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#1 Posted : 20 April 2021 13:39:47(UTC)
Rank: New forum user

Hi all,

The EU has classified Titanium dioxide in powder form as hazardous if more than 1% of particles have less than 10 micron aerodynamic diameter. It has been decided that waste, containing TiO2 is hazardous only in powder form.

Powders that we use contain Titanium Dioxide. In accordance to the MSDS it has a TWA of 10 mg/m3 8 hours (inhalable dust). TWA of 4 mg/m3 8 hours (respirable dust).

As it will be classified as a carcinogen, will there be any specific control requirements to protect workers?

Currently, there is adequate contained filteration that is serviced twice a year by the manufacturer, plus filters are changed annually. This ensures the process is kept as contained as possible and working effectively. Due to the design of the powder booth, we cannot put additional physical barriers in place, so our operators who might be exposed to any powder wear FFP3 particulate filters, or air fed full head visors. The likelihood of respirable dust traveling has also been controlled with extra filteration further down the line, and there are no persons working in these areas, or likely to pass through.

Just wondering if anyone has further information so I can get ahead and start implementing new controls if required. Will FFP3 be adequate or will it require filters specific for titanium dioxide.

Any info is grately appreciated.

Edited by user 20 April 2021 13:42:27(UTC)  | Reason: Not specified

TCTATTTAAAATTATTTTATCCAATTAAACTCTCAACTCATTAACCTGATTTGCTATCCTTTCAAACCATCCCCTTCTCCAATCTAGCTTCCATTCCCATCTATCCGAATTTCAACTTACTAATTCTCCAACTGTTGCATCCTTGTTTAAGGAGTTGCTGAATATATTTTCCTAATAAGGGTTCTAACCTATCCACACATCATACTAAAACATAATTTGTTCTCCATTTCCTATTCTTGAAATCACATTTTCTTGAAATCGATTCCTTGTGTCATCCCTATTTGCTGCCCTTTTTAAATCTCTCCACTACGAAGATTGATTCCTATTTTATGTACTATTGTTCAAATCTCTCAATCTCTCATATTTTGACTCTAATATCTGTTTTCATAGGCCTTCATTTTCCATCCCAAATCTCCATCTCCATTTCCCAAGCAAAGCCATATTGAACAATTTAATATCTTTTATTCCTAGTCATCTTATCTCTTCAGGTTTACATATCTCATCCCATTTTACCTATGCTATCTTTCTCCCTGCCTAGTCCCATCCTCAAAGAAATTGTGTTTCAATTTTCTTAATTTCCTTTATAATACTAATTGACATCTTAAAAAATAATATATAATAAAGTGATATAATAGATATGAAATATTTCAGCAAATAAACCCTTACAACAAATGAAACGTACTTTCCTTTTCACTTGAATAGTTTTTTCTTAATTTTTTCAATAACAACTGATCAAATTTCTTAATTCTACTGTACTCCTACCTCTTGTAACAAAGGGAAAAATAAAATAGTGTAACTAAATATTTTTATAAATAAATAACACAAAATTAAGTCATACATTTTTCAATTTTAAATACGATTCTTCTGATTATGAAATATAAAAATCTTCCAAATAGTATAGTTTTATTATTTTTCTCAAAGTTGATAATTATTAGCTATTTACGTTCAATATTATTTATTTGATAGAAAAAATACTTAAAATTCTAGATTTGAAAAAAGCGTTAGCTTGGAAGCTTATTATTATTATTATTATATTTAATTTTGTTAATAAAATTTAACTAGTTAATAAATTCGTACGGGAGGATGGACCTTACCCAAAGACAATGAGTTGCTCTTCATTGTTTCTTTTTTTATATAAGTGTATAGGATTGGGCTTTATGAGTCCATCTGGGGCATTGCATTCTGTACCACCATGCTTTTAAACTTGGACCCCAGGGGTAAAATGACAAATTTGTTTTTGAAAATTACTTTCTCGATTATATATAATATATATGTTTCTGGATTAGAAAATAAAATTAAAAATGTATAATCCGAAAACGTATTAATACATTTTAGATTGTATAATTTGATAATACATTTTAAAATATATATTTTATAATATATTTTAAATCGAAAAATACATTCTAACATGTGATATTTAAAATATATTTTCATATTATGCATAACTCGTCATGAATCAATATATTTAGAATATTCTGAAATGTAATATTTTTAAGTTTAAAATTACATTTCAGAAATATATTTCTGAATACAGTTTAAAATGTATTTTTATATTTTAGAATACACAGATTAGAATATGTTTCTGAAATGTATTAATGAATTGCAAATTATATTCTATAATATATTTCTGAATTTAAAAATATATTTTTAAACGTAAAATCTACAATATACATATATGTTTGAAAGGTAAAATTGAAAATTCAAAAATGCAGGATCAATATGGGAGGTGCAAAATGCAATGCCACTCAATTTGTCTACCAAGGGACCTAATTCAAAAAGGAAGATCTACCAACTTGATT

peter gotch  
#2 Posted : 20 April 2021 16:03:48(UTC)
Rank: Super forum user
peter gotch

Hi Pardhonsi

Accepted that it classified as a carcinogen there is no "safe" level of exposure.

Nevertheless, if you are in the UK, the duty is to control exposure so far as reasonably practicable and RPE would certainly be considered a last line of defence. Just because there is no safe level, doesn't mean that if you have effective engineering controls you should need respirators as well. Taking into account all the procedures you need in relation to reliance on RPE this might not be reasonably practicable and you have identified that this is a material for which specific exposure limits have been defined (not always the case with carcinogens).

So, I suggest the starting point is to check how effective the existing local exhaust ventilation is in normal use and assess potential levels of exposure during other operations such as maintenance of the plant.

#3 Posted : 23 April 2021 15:36:39(UTC)
Rank: Super forum user

FFP3 isn't enough...Where the potential exists for exposure over 2.4 mg/m3 for fine Titanium Dioxide, or 0.3 mg/m3 for ultrafine Titanium Dioxide, use an approved supplied-air respirator with a full facepiece operated in a pressure-demand or other positive-pressure...

There is a CDC document on the link below that may help with background information to the risk..


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